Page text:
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A predental workup involves laboratory and diagnostic tests to better evaluate a pet's current health status and to assure safe anesthesia. Current medical problems must be evaluated and any possible unknown problems must be identified prior to veterinary dentistry.
For otherwise healthy young animals, we suggest a brief in-hospital blood screen on the day of the dentistry. For older animals, a complete blood count (CBC) and blood chemistry profile (SMA20) is taken at least one day prior to the dentistry. A preoperative electrocardiogram (EKG) or ultrasound may be suggested in certain circumstances.
Your pet's dental cleaning will begin with a physical examination. This is important to evaluate your pet's general health. After the physical exam, your pet is given an anesthesia for a safe and painless sleep during the dental cleaning.
The first part of dental cleaning requires the removal of tartar. This is done with a hand scaler.
Next, a periodontal probe checks for pockets under the gumline where periodontal disease and bad breath starts. A mechanical scaler is used to clean above the gumline while a curette cleans and smoothes the teeth under the gumline in the crevice.
Your pet's teeth are polished, creating a smooth surface. The gums are washed with an anti- bacterial solution to help delay tartar build-up both under the gumline and on the crown of the tooth.
Finally, a fluoride treatment is applied to strengthen your pet's teeth, to desensitize exposed roots, and to decrease infection.
Dental care for your pet does not end with a visit to your Randolph, Braintree, and Stoughton area veterinarian. You need to continue your veterinarian's good work at home. Brushing your pet's teeth is an important part of home dental care. The staff at Randolph Animal Hospital will show you the proper method of brushing your pet's teeth.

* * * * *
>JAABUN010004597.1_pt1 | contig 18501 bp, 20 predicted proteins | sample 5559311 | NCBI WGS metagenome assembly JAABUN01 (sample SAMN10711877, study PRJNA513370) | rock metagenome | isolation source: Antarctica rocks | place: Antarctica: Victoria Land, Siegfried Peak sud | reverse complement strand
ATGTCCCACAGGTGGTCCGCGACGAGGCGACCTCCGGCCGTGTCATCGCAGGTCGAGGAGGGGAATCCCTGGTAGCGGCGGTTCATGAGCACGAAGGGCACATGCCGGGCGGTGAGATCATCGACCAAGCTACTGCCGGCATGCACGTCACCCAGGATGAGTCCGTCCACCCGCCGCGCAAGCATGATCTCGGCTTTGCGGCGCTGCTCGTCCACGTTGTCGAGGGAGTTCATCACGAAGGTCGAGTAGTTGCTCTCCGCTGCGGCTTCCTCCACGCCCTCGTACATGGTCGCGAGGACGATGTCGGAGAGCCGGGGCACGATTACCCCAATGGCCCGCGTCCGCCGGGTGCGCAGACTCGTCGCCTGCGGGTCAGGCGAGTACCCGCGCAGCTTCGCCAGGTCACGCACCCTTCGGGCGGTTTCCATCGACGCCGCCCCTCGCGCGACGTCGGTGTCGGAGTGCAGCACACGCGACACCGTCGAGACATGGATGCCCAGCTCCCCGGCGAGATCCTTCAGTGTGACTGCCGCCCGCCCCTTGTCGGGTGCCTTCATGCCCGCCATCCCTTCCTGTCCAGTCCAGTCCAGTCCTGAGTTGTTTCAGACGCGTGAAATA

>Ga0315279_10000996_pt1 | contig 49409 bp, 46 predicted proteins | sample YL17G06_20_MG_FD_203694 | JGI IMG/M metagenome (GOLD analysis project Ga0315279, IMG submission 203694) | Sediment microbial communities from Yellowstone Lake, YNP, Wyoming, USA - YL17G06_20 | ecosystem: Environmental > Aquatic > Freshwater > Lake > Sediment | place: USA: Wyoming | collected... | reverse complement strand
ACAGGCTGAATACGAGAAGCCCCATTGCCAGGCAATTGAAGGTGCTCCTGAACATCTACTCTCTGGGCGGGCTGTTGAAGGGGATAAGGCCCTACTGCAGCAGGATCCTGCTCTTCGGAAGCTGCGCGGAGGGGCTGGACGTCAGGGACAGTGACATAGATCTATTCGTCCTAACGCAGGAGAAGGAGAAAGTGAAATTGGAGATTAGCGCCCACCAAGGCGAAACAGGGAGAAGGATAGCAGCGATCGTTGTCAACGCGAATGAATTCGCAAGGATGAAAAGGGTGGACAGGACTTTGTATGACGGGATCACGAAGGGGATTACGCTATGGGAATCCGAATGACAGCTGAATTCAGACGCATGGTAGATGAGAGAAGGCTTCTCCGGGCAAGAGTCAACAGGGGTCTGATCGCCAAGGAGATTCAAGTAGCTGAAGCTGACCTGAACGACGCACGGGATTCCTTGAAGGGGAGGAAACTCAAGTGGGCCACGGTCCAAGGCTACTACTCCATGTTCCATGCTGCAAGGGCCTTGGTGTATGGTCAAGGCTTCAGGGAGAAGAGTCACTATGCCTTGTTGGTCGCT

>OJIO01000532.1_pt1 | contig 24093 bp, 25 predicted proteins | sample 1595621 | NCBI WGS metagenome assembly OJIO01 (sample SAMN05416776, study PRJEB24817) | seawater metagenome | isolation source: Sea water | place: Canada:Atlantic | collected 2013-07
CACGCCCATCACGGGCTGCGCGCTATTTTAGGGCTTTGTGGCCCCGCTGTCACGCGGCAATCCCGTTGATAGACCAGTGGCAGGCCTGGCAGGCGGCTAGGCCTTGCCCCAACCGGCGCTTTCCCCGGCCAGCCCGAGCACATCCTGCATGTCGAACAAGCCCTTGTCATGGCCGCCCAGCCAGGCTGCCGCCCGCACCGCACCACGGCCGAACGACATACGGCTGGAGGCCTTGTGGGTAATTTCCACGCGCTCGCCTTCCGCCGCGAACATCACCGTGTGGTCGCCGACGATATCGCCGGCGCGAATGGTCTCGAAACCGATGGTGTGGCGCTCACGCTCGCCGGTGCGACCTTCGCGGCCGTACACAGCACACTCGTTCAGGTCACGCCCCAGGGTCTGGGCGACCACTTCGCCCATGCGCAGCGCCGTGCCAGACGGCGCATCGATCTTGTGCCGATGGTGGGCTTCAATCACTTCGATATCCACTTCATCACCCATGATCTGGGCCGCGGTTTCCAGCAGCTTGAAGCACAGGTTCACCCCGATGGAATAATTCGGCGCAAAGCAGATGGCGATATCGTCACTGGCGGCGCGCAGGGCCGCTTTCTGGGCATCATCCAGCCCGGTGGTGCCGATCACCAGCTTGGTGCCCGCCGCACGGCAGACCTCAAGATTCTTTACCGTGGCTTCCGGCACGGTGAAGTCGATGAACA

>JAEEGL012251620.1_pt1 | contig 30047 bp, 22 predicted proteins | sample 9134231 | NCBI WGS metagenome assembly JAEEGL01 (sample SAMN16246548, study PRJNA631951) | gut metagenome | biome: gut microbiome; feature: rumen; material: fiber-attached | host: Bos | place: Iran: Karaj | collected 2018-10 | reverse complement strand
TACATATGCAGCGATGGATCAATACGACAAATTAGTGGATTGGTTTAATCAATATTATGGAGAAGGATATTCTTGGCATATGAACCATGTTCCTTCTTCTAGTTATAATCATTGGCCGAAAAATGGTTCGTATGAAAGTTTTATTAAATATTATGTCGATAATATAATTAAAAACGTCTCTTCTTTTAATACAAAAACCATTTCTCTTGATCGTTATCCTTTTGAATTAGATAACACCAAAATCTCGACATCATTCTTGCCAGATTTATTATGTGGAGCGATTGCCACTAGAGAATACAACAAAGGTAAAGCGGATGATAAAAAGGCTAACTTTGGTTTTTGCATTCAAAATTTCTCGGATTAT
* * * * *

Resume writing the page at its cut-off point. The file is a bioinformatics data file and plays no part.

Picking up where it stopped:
Annual veterinary dental care and home dental care will help keep your pet's breath fresh and gums and teeth healthy. Your pet's smile and healthier life will be equaled by your smile and pride in a job well done.
During the first year, your pet should have its teeth checked at all puppy and kitten examinations, at the time of spaying or neutering and after the examination for any retained "baby teeth" (which is performed at six months).
Your pet should have an annual checkup for dental health when it receives its yearly booster vaccines.
Cavities are not as common in pets, but do occur occasionally. Frequently in cats "subgingival caries" may form, when the gum lines have receded excessively, exposing the dentin layer that is much softer than enamel.
The most common cause of bad breath is excessive tartar deposits on the teeth. Bacteria feed and live in the tartar and produce offensive odors. Tartar is a crusty collection of food particles, minerals, and bacteria that forms at the tooth/gum borders. However, metabolic diseases such as kidney disease, diabetes, etc. can also produce halitosis.
Yes. As tartar accumulates at the gum line, it causes gum recession and inflammation or "gingivitis". This allows bacteria in the tartar to infect and loosen the base of the tooth, causing periodontal disease. In pets, periodontal disease may lead to an infection of the heart (endocarditis) and/or of other organs, as also may occur in people. Inflammation of the gums and infection of the teeth can cause your pet considerable pain, and his/her appetite and general attitude may deteriorate.
Feed your pet a well-balanced, commercial diet. Brushing the teeth is an excellent way to check tartar build-up, though once hard plaque has developed, your pet may require dentistry. Brushing with C.E.T., a flavored toothpaste designed for pets, 2-3 times weekly, discourages tartar build-up.
For dogs, Booda bones, Nylabones, or large rawhide chew toys are also helpful as preventatives and also aid in stimulation of the gums. If your pet does not let you brush the teeth, you may use one of the pre-made mouthwashes e.g. Nolvadent. Alternatively, if you cannot provide maintenance, you may need to have us perform full dental scaling and polishing on a more frequent basis.
Dentistry is required when hardened tartar deposits have occurred and/or when periodontal disease is present. It is also required when substantial mouth odor exists, which indicates infection or decay even if it is not readily apparent.
This depends on diet, dental alignment, amount of gum recession that has already occurred, and future care of your pet's teeth. Smaller breeds tend to develop tartar much more quickly; in most cases this is a genetic predisposition and not something the owner can readily modify. However, the degree to which the owner provides ongoing dental prophylaxis heavily influences the outcome!
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